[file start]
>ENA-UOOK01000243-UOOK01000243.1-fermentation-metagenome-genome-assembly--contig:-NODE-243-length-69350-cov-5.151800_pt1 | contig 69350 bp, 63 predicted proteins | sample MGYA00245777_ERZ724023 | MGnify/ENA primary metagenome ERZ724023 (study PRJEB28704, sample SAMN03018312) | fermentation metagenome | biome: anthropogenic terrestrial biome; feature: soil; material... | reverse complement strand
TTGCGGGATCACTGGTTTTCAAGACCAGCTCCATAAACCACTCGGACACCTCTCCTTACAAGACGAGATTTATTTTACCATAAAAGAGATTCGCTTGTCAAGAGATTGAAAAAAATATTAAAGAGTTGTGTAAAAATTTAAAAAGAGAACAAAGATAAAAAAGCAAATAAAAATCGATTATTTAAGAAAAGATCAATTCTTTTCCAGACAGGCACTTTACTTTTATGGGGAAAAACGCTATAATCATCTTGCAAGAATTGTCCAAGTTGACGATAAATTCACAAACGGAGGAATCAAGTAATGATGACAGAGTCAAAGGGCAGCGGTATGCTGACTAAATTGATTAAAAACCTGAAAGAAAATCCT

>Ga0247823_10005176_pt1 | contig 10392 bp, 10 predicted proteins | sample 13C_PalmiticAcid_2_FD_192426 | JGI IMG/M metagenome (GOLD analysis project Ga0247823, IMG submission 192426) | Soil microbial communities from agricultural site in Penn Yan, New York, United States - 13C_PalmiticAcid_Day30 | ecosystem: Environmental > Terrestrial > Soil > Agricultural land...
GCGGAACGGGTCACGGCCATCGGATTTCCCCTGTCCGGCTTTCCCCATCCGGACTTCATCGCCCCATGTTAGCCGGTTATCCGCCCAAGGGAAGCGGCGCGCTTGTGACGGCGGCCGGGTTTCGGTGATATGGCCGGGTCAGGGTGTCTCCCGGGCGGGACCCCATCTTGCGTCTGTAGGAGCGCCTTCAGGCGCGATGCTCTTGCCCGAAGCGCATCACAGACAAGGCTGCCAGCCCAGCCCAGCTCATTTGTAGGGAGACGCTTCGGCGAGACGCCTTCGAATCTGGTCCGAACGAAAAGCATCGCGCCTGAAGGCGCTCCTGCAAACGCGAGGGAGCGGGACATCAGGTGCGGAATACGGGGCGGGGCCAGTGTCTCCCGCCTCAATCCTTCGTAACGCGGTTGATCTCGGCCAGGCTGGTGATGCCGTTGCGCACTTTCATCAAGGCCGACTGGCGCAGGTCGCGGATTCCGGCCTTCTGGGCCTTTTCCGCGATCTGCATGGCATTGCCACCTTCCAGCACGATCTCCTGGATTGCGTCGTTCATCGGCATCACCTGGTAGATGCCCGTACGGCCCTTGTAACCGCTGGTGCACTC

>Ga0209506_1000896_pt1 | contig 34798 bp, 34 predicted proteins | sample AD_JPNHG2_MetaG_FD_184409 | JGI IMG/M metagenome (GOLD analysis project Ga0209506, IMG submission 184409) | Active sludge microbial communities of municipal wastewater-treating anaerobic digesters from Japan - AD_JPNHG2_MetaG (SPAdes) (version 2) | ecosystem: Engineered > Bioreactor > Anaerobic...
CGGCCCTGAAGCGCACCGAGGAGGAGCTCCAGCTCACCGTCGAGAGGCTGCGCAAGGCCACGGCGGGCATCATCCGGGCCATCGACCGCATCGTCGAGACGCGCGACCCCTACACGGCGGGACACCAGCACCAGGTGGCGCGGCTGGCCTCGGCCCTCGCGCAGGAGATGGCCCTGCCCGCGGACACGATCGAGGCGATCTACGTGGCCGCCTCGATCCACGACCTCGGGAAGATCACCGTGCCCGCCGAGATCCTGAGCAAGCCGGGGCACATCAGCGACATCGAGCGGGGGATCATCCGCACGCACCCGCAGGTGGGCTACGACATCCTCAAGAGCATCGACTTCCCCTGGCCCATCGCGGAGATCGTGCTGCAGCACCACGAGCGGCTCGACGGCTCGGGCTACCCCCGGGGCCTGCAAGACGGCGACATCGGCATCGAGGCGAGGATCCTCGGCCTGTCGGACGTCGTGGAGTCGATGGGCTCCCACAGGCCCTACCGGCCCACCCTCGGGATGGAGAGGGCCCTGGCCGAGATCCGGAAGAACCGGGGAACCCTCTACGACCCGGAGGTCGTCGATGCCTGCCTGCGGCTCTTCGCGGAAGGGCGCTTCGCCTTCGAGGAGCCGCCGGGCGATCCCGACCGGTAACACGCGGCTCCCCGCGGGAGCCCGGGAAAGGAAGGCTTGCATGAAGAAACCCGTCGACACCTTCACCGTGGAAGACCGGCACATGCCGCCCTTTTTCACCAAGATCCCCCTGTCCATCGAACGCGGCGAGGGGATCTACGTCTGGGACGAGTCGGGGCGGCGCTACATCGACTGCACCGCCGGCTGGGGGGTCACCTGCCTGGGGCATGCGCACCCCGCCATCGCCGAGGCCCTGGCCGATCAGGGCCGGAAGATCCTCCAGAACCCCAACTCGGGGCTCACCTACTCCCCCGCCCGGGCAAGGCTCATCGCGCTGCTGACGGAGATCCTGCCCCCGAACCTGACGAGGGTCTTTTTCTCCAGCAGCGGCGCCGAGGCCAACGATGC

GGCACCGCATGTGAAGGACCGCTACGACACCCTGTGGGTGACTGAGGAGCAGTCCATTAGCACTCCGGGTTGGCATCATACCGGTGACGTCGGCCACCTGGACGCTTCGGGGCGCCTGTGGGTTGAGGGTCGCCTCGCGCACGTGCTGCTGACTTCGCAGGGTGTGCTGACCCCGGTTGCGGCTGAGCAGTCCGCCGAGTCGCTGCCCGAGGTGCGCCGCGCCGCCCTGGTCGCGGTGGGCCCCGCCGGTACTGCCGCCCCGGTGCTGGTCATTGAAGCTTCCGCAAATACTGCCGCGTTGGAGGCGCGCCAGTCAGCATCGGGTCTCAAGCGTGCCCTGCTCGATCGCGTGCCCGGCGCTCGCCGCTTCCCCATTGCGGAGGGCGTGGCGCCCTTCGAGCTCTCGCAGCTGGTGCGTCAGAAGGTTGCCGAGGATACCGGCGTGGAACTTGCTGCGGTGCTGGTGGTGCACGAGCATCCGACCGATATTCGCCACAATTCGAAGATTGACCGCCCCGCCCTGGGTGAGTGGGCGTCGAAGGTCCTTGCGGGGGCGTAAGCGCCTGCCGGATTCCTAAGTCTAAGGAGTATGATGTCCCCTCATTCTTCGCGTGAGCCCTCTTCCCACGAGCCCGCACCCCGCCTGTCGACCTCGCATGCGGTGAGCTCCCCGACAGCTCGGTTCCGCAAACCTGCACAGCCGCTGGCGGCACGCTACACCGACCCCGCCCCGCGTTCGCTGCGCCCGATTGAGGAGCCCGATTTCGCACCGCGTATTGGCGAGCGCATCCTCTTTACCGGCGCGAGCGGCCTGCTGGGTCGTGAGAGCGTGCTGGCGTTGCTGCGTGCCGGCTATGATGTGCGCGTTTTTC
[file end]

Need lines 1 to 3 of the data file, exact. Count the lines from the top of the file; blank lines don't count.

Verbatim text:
>ENA-UOOK01000243-UOOK01000243.1-fermentation-metagenome-genome-assembly--contig:-NODE-243-length-69350-cov-5.151800_pt1 | contig 69350 bp, 63 predicted proteins | sample MGYA00245777_ERZ724023 | MGnify/ENA primary metagenome ERZ724023 (study PRJEB28704, sample SAMN03018312) | fermentation metagenome | biome: anthropogenic terrestrial biome; feature: soil; material... | reverse complement strand
TTGCGGGATCACTGGTTTTCAAGACCAGCTCCATAAACCACTCGGACACCTCTCCTTACAAGACGAGATTTATTTTACCATAAAAGAGATTCGCTTGTCAAGAGATTGAAAAAAATATTAAAGAGTTGTGTAAAAATTTAAAAAGAGAACAAAGATAAAAAAGCAAATAAAAATCGATTATTTAAGAAAAGATCAATTCTTTTCCAGACAGGCACTTTACTTTTATGGGGAAAAACGCTATAATCATCTTGCAAGAATTGTCCAAGTTGACGATAAATTCACAAACGGAGGAATCAAGTAATGATGACAGAGTCAAAGGGCAGCGGTATGCTGACTAAATTGATTAAAAACCTGAAAGAAAATCCT

>Ga0247823_10005176_pt1 | contig 10392 bp, 10 predicted proteins | sample 13C_PalmiticAcid_2_FD_192426 | JGI IMG/M metagenome (GOLD analysis project Ga0247823, IMG submission 192426) | Soil microbial communities from agricultural site in Penn Yan, New York, United States - 13C_PalmiticAcid_Day30 | ecosystem: Environmental > Terrestrial > Soil > Agricultural land...